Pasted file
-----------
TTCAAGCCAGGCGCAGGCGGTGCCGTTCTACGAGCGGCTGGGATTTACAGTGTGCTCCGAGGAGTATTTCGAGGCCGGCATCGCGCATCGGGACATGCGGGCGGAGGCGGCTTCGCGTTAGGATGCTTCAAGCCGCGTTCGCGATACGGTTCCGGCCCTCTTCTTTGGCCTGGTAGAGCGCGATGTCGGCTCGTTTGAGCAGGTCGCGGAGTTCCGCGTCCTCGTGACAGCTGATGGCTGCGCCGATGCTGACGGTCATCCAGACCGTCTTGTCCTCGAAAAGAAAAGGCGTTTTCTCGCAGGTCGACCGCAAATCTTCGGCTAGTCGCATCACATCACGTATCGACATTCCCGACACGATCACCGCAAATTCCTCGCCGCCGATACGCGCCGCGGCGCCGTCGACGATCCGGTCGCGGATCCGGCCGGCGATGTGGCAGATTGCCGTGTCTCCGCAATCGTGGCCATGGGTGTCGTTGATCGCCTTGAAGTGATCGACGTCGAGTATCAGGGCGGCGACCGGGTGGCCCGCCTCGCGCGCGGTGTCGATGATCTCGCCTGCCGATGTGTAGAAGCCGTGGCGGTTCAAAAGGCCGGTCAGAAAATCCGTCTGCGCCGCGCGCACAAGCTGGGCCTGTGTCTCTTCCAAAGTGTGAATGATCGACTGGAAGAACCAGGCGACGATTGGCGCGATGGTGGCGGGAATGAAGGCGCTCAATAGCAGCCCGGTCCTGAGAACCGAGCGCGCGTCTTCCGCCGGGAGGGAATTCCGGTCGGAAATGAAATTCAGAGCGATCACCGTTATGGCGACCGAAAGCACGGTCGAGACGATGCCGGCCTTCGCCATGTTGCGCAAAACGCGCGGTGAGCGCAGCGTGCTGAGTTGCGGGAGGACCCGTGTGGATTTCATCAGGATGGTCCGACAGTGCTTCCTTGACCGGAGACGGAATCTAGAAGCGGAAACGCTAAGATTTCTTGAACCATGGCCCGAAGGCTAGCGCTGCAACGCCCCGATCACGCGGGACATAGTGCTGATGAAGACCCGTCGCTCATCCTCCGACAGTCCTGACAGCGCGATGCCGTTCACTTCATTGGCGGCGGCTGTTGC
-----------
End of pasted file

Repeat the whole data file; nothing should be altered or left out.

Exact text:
TTCAAGCCAGGCGCAGGCGGTGCCGTTCTACGAGCGGCTGGGATTTACAGTGTGCTCCGAGGAGTATTTCGAGGCCGGCATCGCGCATCGGGACATGCGGGCGGAGGCGGCTTCGCGTTAGGATGCTTCAAGCCGCGTTCGCGATACGGTTCCGGCCCTCTTCTTTGGCCTGGTAGAGCGCGATGTCGGCTCGTTTGAGCAGGTCGCGGAGTTCCGCGTCCTCGTGACAGCTGATGGCTGCGCCGATGCTGACGGTCATCCAGACCGTCTTGTCCTCGAAAAGAAAAGGCGTTTTCTCGCAGGTCGACCGCAAATCTTCGGCTAGTCGCATCACATCACGTATCGACATTCCCGACACGATCACCGCAAATTCCTCGCCGCCGATACGCGCCGCGGCGCCGTCGACGATCCGGTCGCGGATCCGGCCGGCGATGTGGCAGATTGCCGTGTCTCCGCAATCGTGGCCATGGGTGTCGTTGATCGCCTTGAAGTGATCGACGTCGAGTATCAGGGCGGCGACCGGGTGGCCCGCCTCGCGCGCGGTGTCGATGATCTCGCCTGCCGATGTGTAGAAGCCGTGGCGGTTCAAAAGGCCGGTCAGAAAATCCGTCTGCGCCGCGCGCACAAGCTGGGCCTGTGTCTCTTCCAAAGTGTGAATGATCGACTGGAAGAACCAGGCGACGATTGGCGCGATGGTGGCGGGAATGAAGGCGCTCAATAGCAGCCCGGTCCTGAGAACCGAGCGCGCGTCTTCCGCCGGGAGGGAATTCCGGTCGGAAATGAAATTCAGAGCGATCACCGTTATGGCGACCGAAAGCACGGTCGAGACGATGCCGGCCTTCGCCATGTTGCGCAAAACGCGCGGTGAGCGCAGCGTGCTGAGTTGCGGGAGGACCCGTGTGGATTTCATCAGGATGGTCCGACAGTGCTTCCTTGACCGGAGACGGAATCTAGAAGCGGAAACGCTAAGATTTCTTGAACCATGGCCCGAAGGCTAGCGCTGCAACGCCCCGATCACGCGGGACATAGTGCTGATGAAGACCCGTCGCTCATCCTCCGACAGTCCTGACAGCGCGATGCCGTTCACTTCATTGGCGGCGGCTGTTGC